DEAR HARRIETTE: My in-laws have been coming around, and it has become an inconvenience for me and my family. We don't mind if they come over, but the problem is they come over unannounced. I work all day and sometimes come home stressed. My husband and I have told them to call before they come, but they don't. When they come in, they immediately want to jump into whatever conversation we are having. They interrupt the children to try to get them to hang out when they need to do their homework. They can be disruptive -- even though we know it is not intentional. How do I tell them they need to call before they come so they will listen? -- Need Advance Notice, Raleigh, North Carolina

DEAR NEED ADVANCE NOTICE: This is a hard situation that may require tough love. If you and your husband have the stomach for it, you may need to tell them that they cannot come in on days when you are stressed out. You can choose not to open the door, even acting like you aren't at home.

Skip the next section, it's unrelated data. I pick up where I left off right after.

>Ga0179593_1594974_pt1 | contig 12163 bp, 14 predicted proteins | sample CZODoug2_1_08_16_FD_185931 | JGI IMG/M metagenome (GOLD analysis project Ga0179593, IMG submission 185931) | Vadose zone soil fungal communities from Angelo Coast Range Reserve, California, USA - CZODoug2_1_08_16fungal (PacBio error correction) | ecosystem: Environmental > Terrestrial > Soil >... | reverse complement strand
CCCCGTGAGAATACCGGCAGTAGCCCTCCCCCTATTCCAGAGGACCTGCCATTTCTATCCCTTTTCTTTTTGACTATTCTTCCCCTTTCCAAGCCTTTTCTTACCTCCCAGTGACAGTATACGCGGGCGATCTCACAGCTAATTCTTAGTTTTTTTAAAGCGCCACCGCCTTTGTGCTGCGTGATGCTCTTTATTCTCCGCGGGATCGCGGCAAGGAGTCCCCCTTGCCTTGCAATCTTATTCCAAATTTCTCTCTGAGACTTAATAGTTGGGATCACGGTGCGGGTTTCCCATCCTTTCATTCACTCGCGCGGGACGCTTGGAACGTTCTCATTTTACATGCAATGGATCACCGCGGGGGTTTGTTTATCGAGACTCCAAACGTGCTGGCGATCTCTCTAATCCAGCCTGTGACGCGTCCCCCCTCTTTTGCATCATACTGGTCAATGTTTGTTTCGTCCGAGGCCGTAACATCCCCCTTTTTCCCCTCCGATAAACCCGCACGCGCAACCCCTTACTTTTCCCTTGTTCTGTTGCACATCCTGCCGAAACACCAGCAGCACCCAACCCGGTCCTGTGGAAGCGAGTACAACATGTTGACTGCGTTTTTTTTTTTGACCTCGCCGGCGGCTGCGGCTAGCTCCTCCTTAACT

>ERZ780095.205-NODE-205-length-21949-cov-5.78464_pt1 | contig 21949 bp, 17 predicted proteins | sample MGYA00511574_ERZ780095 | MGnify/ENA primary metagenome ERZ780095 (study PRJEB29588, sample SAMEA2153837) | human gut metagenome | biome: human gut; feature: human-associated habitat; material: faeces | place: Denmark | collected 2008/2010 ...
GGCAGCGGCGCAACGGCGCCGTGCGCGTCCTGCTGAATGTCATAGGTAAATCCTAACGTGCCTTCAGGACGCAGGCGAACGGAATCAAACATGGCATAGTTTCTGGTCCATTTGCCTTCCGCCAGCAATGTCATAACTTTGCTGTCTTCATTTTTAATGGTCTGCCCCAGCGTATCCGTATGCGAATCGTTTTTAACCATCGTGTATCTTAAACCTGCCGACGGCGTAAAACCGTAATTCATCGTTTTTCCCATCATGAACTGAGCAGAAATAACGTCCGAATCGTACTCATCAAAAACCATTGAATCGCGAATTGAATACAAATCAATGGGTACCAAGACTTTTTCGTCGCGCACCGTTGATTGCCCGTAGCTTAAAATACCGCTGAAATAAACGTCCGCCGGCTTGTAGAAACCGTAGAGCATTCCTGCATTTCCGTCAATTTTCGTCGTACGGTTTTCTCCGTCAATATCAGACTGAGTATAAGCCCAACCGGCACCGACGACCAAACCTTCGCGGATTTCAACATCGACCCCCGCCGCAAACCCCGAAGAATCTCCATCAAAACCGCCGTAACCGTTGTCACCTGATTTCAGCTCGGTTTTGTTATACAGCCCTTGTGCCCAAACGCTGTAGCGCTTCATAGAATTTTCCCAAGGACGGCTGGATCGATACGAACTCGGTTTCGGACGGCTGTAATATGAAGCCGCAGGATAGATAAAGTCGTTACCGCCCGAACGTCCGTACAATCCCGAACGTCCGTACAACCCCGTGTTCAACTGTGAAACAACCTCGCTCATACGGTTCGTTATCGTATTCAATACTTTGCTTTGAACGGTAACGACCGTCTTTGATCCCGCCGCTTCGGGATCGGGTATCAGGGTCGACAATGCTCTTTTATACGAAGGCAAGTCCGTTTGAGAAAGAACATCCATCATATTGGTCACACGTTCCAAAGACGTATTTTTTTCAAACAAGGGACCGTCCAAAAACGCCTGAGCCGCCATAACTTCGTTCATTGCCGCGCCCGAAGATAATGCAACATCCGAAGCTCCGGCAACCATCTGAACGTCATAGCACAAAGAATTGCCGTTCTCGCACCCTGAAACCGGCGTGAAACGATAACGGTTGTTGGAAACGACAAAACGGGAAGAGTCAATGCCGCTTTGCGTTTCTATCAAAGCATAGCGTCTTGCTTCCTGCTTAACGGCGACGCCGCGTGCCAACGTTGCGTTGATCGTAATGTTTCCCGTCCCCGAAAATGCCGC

Your in-laws have a lot more time on their hands than you and your husband, which is making them not accept your schedules. You might have to hurt their feelings to give them the reality check that they need to respect your privacy. This will be an awkward period, but it should work if you stick to your plan to say no when you don't have the energy to entertain them.

Be sure to talk to them, too, and point out that when they come unannounced, they often unintentionally interrupt the children's homework and the overall family pattern. Suggest that you have a regular time when they visit for part of the day on the weekend or for dinner once a week -- something that is inclusive and manageable.

Harriette Cole is a lifestylist and founder of DREAMLEAPERS, an initiative to help people access and activate their dreams. You can send questions to askharriette@harriettecole.com or c/o Andrews McMeel Syndication, 1130 Walnut St., Kansas City, MO 64106